Dracunculiasis (Guinea worm infection)

Most cases reported are now from Sudan, Yemen and other sub-Saharan African countries.

Infection is acquired by drinking water contaminated with Cyclopes water

This disease is transmitted by fleas carrying the guinea worm larvae.

These larvae penetrate the intestine and mature into adult worms that then start moving.

These worms will travel, and can exit through skin (feet, genitalia, hands or breasts). It can take 3 weeks to emerge.

While they are emerging, embryos are shed into water while the infected person is bathing.
Dracunculiasis is acquired in poor rural communities and is is prevented by drinking boiled water (which kills the fleas and larvae Symptoms may be absent until emergence.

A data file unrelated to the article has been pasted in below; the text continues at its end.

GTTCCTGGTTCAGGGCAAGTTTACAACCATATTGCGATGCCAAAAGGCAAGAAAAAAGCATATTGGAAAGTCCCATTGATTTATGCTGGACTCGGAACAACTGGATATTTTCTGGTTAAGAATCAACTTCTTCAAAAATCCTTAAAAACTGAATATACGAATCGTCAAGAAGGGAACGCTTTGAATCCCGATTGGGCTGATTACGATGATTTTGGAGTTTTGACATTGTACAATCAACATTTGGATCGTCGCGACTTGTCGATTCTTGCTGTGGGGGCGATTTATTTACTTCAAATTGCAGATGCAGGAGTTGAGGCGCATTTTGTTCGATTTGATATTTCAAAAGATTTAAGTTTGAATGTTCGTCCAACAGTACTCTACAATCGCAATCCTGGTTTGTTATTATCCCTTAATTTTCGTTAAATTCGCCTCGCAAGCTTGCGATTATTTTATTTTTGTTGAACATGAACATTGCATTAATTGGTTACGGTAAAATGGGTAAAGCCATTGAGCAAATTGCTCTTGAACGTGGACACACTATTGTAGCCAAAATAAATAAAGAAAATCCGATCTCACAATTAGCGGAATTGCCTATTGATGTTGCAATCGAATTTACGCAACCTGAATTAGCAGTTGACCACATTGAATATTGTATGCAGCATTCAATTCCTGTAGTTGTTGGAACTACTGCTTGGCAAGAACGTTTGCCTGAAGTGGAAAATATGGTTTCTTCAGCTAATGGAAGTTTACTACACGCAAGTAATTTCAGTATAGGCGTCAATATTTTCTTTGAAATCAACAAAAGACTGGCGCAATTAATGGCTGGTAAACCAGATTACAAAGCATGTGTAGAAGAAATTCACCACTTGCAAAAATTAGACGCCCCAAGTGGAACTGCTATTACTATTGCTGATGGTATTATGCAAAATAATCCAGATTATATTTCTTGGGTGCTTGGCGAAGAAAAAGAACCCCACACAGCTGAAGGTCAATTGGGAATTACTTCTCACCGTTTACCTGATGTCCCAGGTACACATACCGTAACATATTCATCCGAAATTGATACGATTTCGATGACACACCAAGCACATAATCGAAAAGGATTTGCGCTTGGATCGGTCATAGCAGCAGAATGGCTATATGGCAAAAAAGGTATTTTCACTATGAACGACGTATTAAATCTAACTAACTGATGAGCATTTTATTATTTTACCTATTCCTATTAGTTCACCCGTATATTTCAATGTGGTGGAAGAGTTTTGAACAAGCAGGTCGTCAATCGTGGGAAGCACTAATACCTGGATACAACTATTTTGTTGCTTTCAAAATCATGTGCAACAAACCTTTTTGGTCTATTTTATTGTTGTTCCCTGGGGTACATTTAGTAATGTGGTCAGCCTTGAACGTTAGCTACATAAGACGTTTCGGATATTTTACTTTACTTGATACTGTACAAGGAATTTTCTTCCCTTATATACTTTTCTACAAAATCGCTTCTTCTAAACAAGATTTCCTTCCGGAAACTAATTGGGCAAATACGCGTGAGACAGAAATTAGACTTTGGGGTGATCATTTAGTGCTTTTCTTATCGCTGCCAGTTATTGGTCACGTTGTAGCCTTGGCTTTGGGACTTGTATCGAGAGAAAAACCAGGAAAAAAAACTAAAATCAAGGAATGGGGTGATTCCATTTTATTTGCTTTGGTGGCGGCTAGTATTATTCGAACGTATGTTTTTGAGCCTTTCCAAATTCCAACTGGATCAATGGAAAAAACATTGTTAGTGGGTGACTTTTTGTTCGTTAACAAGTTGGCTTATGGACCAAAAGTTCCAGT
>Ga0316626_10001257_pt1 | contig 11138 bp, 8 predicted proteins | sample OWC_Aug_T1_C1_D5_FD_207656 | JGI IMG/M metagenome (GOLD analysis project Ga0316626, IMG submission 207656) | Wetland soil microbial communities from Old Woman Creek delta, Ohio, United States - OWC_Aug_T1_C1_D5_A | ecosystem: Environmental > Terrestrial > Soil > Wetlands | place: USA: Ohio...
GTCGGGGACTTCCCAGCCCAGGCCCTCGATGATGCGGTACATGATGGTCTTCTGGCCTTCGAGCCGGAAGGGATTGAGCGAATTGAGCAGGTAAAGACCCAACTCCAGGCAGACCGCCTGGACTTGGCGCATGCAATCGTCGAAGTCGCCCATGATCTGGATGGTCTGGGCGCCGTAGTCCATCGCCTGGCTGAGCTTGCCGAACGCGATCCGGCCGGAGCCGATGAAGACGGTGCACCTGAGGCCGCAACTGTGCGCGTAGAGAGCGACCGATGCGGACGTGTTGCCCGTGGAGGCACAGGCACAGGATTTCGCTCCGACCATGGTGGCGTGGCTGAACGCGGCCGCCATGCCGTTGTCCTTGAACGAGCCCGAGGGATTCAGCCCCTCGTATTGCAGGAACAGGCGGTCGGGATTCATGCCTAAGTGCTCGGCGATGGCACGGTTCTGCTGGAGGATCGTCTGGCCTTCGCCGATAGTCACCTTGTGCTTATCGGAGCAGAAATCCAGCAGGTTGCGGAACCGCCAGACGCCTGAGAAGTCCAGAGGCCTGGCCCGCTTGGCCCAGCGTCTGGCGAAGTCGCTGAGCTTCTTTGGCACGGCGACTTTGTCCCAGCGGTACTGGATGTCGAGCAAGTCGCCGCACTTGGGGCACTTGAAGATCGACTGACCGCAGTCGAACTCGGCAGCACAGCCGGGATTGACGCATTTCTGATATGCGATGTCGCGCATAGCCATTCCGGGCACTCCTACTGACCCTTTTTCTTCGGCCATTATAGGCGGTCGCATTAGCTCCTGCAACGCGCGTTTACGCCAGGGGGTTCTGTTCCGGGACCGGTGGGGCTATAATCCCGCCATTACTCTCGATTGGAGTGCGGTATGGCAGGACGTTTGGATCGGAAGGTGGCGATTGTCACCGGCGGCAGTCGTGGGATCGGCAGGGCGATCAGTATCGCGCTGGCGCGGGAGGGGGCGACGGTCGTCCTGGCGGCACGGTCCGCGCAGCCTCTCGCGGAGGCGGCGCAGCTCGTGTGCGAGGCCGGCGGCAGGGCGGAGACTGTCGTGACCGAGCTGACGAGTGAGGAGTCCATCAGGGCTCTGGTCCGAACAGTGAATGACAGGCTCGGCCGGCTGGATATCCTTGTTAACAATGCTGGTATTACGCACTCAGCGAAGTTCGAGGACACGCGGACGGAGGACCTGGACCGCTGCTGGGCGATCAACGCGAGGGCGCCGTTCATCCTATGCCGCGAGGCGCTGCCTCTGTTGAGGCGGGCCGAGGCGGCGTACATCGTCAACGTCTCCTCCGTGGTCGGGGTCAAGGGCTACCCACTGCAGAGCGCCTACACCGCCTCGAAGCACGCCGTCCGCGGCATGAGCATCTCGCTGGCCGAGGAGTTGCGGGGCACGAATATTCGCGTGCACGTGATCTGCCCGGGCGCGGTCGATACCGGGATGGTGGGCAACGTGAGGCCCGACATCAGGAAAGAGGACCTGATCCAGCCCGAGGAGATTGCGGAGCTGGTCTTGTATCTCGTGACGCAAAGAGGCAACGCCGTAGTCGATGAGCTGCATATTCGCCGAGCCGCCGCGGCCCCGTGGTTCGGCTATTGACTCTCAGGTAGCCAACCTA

If a joint is entered there will be localized pain and swelling.

Skin will blister at the worm exit point, and then ulcers can take weeks to heal. Sometimes generalized symptoms (nausea, vomiting, diarrhea, swelling, itchy rash) occur during worm emergence, more so if multiple worms are expelled.
When visible the worm can be sped up by repeating to immersing it in water where it releases its larval (as a milky fluid).

After it protrudes enough its thread-like head can be wrapped around a stick and gently pulled, but it can still take two weeks to remove.
Progress is being made in eradicating this disease through improvements in water sources and educating infected populations.

Dracunculosis (Guinea Worm) resources;

Centre of Disease Control